The role of the US media in disseminating official ideology has increased, over the last few decades, in proportion with media corporatization and concentration. Since the bombing of the Twin Towers by Saudi nationals, and the Bush regime’s subsequent assaults on Afghanistan and Iraq, the corporate media have systematically failed as stewards of the means of communication.
Thus, completely absent were stories on whether Iraq was a real threat to US national security outside of official discourse. Nearly all of the experts on international relations and global geopolitics in academia objected to Administration claims of an imminent threat, but the corporate media largely chose to get ‘expert’ opinion only from the White House, Pentagon, and neoconservative think tanks. Few and far between were stories on civilian deaths and suffering; US use of internationally condemned weapons such as cluster bombs and depleted uranium weapons; forged, shoddy and overwhelmingly unconvincing evidence in support of Bush’s arguments for war; et cetera.
Instead, we are force fed Pentagon PR copy. It’s hard to tell whether the red-white-and-blue TV graphics-including US military hardware specs that seemed to come straight out of a video game-also came from the Pentagon or were actually created independently by the networks.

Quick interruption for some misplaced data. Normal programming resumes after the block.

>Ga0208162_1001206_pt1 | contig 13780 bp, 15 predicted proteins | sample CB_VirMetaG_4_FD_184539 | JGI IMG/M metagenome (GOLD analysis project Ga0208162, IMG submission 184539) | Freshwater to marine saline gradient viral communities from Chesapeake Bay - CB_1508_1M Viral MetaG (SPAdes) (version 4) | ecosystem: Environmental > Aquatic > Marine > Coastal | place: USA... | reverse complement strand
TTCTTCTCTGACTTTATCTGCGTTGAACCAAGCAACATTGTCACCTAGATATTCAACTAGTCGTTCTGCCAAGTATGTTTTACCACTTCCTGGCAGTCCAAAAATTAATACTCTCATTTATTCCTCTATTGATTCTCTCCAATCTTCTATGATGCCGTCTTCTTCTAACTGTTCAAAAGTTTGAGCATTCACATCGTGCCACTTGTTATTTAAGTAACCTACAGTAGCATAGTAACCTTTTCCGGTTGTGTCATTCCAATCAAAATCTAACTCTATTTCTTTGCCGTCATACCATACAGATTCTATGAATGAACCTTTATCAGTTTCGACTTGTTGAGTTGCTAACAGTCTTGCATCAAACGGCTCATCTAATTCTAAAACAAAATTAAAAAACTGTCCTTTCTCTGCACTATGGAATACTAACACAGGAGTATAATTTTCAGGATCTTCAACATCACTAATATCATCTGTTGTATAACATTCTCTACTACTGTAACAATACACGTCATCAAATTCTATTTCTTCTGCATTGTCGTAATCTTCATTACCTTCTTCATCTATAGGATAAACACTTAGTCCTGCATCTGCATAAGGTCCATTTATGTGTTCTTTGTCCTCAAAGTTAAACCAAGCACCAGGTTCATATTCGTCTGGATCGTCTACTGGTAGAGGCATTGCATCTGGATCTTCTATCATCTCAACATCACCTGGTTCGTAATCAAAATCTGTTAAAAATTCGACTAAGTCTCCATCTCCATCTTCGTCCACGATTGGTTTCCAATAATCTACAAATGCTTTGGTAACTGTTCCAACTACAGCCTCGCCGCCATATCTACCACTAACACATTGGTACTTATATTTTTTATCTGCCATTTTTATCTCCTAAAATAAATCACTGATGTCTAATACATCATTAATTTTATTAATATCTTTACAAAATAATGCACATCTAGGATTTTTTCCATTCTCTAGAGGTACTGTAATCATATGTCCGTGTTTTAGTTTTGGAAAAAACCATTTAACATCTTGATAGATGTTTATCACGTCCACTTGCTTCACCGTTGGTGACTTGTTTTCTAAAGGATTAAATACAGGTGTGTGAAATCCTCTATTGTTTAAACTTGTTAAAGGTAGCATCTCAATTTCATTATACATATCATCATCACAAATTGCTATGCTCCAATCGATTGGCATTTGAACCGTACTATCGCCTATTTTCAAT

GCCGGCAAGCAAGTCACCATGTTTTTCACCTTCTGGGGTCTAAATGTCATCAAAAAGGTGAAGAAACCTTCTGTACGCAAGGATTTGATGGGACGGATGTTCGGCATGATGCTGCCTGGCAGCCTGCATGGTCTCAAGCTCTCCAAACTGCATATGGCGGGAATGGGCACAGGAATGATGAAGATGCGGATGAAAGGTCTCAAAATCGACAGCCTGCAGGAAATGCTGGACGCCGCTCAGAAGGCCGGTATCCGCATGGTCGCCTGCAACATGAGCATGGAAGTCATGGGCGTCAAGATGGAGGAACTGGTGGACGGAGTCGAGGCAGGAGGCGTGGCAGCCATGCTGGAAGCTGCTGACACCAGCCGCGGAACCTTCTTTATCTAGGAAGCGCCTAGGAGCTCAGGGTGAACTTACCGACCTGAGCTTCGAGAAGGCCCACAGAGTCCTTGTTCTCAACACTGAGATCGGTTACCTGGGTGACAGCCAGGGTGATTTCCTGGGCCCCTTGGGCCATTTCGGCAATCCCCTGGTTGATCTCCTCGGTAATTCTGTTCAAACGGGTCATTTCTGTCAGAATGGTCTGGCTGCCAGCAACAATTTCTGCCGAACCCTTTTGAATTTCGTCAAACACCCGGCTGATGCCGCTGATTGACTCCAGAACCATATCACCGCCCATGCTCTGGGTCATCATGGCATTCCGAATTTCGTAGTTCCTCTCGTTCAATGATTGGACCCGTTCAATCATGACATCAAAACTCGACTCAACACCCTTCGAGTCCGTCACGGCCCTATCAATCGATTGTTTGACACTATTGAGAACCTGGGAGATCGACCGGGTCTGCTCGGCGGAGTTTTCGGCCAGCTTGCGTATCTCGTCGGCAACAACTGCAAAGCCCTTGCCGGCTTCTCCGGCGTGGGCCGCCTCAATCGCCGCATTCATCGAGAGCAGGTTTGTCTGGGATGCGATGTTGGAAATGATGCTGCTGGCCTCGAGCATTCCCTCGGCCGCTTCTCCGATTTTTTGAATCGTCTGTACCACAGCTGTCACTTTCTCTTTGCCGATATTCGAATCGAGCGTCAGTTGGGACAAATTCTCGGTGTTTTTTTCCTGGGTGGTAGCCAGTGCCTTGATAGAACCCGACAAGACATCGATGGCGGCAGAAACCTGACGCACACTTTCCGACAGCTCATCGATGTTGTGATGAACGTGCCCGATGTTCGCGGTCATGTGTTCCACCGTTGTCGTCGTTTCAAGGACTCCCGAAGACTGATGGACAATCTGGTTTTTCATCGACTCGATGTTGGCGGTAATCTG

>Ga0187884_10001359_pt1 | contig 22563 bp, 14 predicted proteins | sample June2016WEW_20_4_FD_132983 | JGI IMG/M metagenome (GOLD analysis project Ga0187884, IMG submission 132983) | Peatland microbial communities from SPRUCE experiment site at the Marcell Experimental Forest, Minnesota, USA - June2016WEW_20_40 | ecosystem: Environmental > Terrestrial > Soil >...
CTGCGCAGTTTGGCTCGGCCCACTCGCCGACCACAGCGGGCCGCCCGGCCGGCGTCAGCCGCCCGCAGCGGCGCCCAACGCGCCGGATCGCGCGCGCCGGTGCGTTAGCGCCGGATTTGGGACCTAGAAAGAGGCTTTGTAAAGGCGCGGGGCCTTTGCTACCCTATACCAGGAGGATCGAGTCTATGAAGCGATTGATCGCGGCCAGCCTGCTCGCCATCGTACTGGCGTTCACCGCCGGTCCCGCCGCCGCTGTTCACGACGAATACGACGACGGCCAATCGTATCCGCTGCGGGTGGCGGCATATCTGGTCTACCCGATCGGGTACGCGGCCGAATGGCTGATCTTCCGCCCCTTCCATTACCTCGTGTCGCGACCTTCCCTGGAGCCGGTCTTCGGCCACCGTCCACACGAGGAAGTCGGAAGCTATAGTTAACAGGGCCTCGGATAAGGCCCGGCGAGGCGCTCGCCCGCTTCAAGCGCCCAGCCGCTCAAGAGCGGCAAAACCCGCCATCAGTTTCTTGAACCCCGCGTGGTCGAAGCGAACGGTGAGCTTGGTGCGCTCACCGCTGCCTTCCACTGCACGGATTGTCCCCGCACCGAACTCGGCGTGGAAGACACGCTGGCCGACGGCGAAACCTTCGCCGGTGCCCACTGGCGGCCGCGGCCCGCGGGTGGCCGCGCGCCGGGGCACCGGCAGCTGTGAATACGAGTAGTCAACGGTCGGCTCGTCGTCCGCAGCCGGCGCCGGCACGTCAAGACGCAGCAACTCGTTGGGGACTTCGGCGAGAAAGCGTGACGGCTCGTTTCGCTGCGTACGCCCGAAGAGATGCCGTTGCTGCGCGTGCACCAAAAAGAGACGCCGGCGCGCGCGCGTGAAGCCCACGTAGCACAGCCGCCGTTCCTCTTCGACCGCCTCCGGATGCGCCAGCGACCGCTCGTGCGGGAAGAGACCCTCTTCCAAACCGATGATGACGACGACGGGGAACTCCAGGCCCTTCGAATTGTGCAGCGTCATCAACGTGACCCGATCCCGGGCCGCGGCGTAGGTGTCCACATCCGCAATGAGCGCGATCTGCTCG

(Recall Dan Rather’s open-ended, unscreened interview with Hussein. Even if it were possible to get a similar one with Bush, who really believes that Rather would throw hardballs and question Bush’s veracity, as he did with Hussein? Would Rather, or any network anchor, seriously interrogate Bush on the unproven links between the Iraqi regime and Al Qaeda, or the WMDs yet to be found?)
This came as no surprise to leftists, who’ve been criticizing media concentration for years, arguing that this is what you get when defense contractors like GE own media conglomerates such as NBC. The US media-from radio and TV to books and film-are now dominated by less than ten mega-corporations. Yet, the Federal Communications Commission is currently recommending a series of changes in ownership rules that will further media concentration.